Cubs

Baseball's most surprising team ... the Pirates?

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Baseball's most surprising team ... the Pirates?

From Comcast SportsNet
PITTSBURGH (AP) -- A day before he takes part in the home run derby as part of the All-Star festivities in Kansas City, Andrew McCutchen put on a show for the home fans. McCutchen hit two home runs, Neil Walker homered among his five hits and the Pittsburgh Pirates entered the All-Star break in sole possession of first place following a 13-2 win over the San Francisco Giants on Sunday. McCutchen hit a pair of two-run homers that immediately followed hits by Walker -- one to open the scoring in the first and another to make it 12-2 in the seventh. "I am not going up to bat to hit home runs," McCutchen said. "I am just trying to put good swings on balls and when I do that, depending on where the pitch is and how my swing is, some balls go out." If they don't go out, they at least drop in for a hit of some sort lately for the red-hot McCutchen, who enters the break on a 21-for-38 (.552) tear. He has multiple hits in six of his past nine games and 23 RBIs in his past 19 games. All of his team-high 18 home runs have come in the past two months -- an NL-high 12 have come with runners on base. The long-woeful Pirates have won six of seven and 10 of 12, and no team in the majors has a better record since May 12 than Pittsburgh's 34-19. "We worked hard to get to where we are, and we've earned our way so far," Pittsburgh manager Clint Hurdle said. A.J. Burnett pitched effectively into the seventh to win his ninth consecutive decision, and Casey McGehee went 3 for 4 with two RBIs for Pittsburgh. The Pirates (48-37) are 11 games over .500 for the first time since 1992 and are in first place at the break for the first time since 1997. The franchise has endured a North American professional sports record 19 consecutive losing seasons. The Pirates have gone 11-1-1 in their past 13 series and have won seven consecutive series at PNC Park. "Seeing what's going on here, it's fun to be a part of it," said Burnett, acquired in an offseason trade from the New York Yankees. The Giants' Tim Lincecum failed to get out of the fourth inning for the second consecutive start, getting charged with six runs on seven hits. The two-time Cy Young Award winner enters the break with a 6.42 ERA that is worst in the majors among qualifying starters. Pablo Sandoval hit a two-run homer for San Francisco, which has lost five of six and seven of nine. Burnett (10-2) retired 13 consecutive Giants batters from the first until the sixth. He was lifted after Sandoval hit his eighth homer with Buster Posey aboard in the seventh. Burnett was charged with two runs on four hits and two walks with five strikeouts in 6 1-3 innings. Burnett improved to 6-0 at home and became the second Pirates pitcher since 1993 to win 10 games prior to the All-star break. Pittsburgh has won each of his past 12 outings. Burnett's winning streak is a career-best. Walker extended his hitting streak to 12 games -- tying a team season high -- with a homer, double and three singles. It was the first five-hit game for a Pirates player since Walker did it July 20, 2010. Walker is hitting .489 (23-for-47) during his streak. "Days like today can happen," said Walker, "but certainly five hits is something that comes around very rarely." Walker hit his sixth home run with nobody on in the third, and the Pirates chased Lincecum (3-10) with a three-run fourth. Burnett's soft liner through the middle with the bases loaded scored McGehee. It was the pitcher's 10th career RBI and first since Aug. 9, 2005, while with Florida. Burnett was the final batter Lincecum would face -- although runs that scored via a Drew Sutton sacrifice fly and Walker single would be charged to him. Lincecum has allowed 69 earned runs -- most in the majors and three more than his total from all of last season. He has allowed 47 earned runs in 47 innings on the road this season. "You never want to say, Hey, I've hit rock bottom,' or anything like that," Lincecum said. "But when things are going as bad as they are right now, you've kind of got to go out there like you've got nothing left to lose. Leave it all out there on the field and what happens, happens." Manager Bruce Bochy said Lincecum will start San Francisco's second game out of the break. He also was emphatic that he has given no thought to removing Lincecum from the rotation. "He's got to put this first half behind him..." Bochy said. "He's got to regroup. We need him. He's got to be determined to turn things around, and have a better second half. "There's not much you can do right now." About the only negative for the Pirates on Sunday was McGehee pulling up lame with a mild left groin strain after swatting a two-run "single" deep into the notch in left-center during the sixth. Pittsburgh entered the day a game up on the Cincinnati Reds in the NL Central. Only Washington has a better record among NL teams. Notes: The Giants had three errors. ... The Pirates' 29-14 home record is the best in the majors. They have won nine of 11 and 14 of 17 at PNC Park. ... Pittsburgh will be on the road for 16 of its first 22 after the break, beginning with three in Milwaukee Friday-Sunday. Manager Clint Hurdle set the order of his rotation to start the unofficial second half: RHP James McDonald, RHP Kevin Correia, Burnett, RHP Jeff Karstens and LHP Erik Bedard. ... San Francisco hosts Houston for a three-game series coming out of the break beginning Friday. The Giants took two of three from the Astros at home June 12-14.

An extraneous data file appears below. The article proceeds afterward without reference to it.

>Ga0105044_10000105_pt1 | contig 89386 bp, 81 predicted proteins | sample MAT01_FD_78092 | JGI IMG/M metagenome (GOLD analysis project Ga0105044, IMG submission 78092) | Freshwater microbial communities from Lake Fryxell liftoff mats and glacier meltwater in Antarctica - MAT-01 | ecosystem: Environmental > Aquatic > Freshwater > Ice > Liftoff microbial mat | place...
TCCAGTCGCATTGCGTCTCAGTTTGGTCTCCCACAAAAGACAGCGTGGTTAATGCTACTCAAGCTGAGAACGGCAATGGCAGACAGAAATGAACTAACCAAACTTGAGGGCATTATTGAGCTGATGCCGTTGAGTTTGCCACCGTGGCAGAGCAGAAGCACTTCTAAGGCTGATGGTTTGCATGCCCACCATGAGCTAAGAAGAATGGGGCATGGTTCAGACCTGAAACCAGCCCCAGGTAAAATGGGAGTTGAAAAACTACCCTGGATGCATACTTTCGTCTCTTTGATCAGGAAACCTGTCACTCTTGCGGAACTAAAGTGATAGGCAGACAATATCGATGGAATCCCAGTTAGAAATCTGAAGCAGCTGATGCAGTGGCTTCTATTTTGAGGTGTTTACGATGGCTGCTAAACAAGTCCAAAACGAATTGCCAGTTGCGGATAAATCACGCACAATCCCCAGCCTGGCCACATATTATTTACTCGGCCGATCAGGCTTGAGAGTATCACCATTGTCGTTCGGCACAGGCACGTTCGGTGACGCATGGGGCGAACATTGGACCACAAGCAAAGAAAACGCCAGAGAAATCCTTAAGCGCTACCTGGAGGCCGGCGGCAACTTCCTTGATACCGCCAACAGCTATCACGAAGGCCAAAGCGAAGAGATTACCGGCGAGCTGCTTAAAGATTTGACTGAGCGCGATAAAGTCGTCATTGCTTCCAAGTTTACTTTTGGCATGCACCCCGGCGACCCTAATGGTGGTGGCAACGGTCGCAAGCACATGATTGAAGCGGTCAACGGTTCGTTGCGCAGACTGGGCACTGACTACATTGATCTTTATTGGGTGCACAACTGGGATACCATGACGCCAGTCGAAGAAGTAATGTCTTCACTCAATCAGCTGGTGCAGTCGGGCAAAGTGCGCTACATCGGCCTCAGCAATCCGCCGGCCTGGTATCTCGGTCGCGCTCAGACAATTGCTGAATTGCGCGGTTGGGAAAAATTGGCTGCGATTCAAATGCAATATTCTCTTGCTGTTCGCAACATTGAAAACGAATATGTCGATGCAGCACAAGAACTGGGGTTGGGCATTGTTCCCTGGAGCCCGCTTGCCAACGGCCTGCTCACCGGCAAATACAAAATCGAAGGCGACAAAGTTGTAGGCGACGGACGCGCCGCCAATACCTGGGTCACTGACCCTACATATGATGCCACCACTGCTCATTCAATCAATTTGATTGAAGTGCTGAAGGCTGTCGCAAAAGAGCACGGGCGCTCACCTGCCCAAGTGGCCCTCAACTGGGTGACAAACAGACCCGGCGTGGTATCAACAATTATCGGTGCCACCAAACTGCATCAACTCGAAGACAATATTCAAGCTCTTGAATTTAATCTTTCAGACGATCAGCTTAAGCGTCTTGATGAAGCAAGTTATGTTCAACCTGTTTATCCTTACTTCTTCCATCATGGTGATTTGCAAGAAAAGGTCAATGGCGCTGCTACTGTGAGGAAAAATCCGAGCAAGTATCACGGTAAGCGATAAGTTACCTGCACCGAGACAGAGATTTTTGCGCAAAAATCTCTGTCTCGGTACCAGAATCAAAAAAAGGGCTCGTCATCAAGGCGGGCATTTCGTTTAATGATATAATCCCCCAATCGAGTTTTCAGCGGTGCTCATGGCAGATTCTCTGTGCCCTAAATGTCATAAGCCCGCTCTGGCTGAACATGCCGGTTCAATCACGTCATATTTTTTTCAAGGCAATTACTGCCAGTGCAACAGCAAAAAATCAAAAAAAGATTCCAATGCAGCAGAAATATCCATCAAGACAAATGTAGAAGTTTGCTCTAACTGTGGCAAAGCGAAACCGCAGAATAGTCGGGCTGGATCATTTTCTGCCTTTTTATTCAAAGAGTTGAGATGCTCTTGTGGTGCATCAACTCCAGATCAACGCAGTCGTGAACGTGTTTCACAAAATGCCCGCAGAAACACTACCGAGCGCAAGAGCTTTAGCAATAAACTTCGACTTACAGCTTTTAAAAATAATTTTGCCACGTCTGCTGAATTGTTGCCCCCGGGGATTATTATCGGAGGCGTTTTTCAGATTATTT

It might have been just another dinger in homer-happy All-Star Game, but Willson Contreras will remember it forever

It might have been just another dinger in homer-happy All-Star Game, but Willson Contreras will remember it forever

WASHINGTON, D.C. — Willson Contreras’ third-inning home run might not have ended up standing out too much in an All-Star Game featuring a jaw-dropping and record-shattering 10 dingers.